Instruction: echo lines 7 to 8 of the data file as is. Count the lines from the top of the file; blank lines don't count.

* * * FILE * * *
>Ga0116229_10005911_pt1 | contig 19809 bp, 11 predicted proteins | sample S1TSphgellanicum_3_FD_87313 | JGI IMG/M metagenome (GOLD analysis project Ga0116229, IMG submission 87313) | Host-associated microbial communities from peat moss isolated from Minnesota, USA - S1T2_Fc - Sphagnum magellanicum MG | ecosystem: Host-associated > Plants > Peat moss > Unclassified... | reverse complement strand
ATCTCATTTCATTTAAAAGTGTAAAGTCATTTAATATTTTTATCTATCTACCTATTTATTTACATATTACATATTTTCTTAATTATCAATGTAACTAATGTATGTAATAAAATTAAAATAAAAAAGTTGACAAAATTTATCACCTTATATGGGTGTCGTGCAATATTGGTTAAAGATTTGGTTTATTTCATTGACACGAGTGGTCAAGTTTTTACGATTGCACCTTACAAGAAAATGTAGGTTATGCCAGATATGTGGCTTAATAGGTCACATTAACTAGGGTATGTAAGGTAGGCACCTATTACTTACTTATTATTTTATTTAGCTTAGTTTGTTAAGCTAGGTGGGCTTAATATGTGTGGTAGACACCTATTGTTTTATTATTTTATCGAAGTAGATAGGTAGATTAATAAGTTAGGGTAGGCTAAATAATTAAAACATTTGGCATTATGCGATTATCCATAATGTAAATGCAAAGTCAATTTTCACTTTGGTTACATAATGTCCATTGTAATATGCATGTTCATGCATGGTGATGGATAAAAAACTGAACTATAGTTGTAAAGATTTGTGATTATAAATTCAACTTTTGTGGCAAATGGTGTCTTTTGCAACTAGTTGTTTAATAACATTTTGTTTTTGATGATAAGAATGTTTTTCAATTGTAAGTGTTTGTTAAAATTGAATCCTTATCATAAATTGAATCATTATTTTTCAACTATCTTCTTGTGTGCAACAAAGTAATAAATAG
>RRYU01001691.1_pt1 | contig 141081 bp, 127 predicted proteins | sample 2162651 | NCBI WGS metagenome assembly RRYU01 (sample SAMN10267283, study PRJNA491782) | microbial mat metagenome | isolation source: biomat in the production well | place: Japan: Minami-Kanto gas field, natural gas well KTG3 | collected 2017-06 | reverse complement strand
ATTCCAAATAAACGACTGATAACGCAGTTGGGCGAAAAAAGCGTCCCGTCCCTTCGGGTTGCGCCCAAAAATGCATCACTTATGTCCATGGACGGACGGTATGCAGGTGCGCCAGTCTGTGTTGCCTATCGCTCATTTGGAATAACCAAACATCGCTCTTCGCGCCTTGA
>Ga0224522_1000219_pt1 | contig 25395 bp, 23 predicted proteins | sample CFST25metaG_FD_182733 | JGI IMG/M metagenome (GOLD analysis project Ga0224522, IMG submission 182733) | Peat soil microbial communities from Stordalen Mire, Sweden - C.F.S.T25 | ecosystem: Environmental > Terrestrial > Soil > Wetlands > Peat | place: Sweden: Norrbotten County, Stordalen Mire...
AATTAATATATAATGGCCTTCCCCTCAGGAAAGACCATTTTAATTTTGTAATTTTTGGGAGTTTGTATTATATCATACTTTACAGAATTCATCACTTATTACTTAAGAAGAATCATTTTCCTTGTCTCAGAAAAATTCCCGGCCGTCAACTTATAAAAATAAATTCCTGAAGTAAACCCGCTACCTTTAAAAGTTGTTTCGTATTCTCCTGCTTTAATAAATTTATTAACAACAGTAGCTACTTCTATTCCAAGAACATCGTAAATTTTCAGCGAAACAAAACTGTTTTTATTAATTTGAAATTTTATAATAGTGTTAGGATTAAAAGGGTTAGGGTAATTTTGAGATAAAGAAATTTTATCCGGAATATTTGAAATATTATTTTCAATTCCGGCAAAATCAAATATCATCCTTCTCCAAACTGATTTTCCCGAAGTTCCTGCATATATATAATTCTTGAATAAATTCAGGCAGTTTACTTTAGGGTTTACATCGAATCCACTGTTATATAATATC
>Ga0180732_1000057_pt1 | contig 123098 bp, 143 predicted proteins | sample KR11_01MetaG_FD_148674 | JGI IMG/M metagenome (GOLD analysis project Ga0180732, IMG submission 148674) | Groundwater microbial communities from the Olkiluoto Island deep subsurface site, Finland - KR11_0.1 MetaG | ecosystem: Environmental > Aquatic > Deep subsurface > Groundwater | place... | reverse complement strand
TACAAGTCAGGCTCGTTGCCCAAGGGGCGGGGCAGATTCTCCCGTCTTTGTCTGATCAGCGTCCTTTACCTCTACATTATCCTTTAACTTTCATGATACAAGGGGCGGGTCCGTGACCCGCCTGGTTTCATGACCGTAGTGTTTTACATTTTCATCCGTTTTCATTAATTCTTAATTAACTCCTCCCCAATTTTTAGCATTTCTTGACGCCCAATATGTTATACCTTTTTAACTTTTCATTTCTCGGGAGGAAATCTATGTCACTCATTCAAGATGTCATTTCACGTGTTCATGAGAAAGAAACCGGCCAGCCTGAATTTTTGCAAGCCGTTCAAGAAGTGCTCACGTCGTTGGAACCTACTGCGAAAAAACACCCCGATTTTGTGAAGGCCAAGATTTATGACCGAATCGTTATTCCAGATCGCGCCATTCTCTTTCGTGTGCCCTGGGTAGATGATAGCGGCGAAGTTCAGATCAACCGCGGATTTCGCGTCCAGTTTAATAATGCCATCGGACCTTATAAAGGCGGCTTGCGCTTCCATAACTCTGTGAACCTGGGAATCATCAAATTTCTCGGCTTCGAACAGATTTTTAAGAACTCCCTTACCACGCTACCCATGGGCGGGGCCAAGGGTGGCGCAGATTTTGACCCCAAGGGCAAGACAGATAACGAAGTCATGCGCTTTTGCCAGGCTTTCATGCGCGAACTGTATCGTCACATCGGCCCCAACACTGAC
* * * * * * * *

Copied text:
>Ga0180732_1000057_pt1 | contig 123098 bp, 143 predicted proteins | sample KR11_01MetaG_FD_148674 | JGI IMG/M metagenome (GOLD analysis project Ga0180732, IMG submission 148674) | Groundwater microbial communities from the Olkiluoto Island deep subsurface site, Finland - KR11_0.1 MetaG | ecosystem: Environmental > Aquatic > Deep subsurface > Groundwater | place... | reverse complement strand
TACAAGTCAGGCTCGTTGCCCAAGGGGCGGGGCAGATTCTCCCGTCTTTGTCTGATCAGCGTCCTTTACCTCTACATTATCCTTTAACTTTCATGATACAAGGGGCGGGTCCGTGACCCGCCTGGTTTCATGACCGTAGTGTTTTACATTTTCATCCGTTTTCATTAATTCTTAATTAACTCCTCCCCAATTTTTAGCATTTCTTGACGCCCAATATGTTATACCTTTTTAACTTTTCATTTCTCGGGAGGAAATCTATGTCACTCATTCAAGATGTCATTTCACGTGTTCATGAGAAAGAAACCGGCCAGCCTGAATTTTTGCAAGCCGTTCAAGAAGTGCTCACGTCGTTGGAACCTACTGCGAAAAAACACCCCGATTTTGTGAAGGCCAAGATTTATGACCGAATCGTTATTCCAGATCGCGCCATTCTCTTTCGTGTGCCCTGGGTAGATGATAGCGGCGAAGTTCAGATCAACCGCGGATTTCGCGTCCAGTTTAATAATGCCATCGGACCTTATAAAGGCGGCTTGCGCTTCCATAACTCTGTGAACCTGGGAATCATCAAATTTCTCGGCTTCGAACAGATTTTTAAGAACTCCCTTACCACGCTACCCATGGGCGGGGCCAAGGGTGGCGCAGATTTTGACCCCAAGGGCAAGACAGATAACGAAGTCATGCGCTTTTGCCAGGCTTTCATGCGCGAACTGTATCGTCACATCGGCCCCAACACTGAC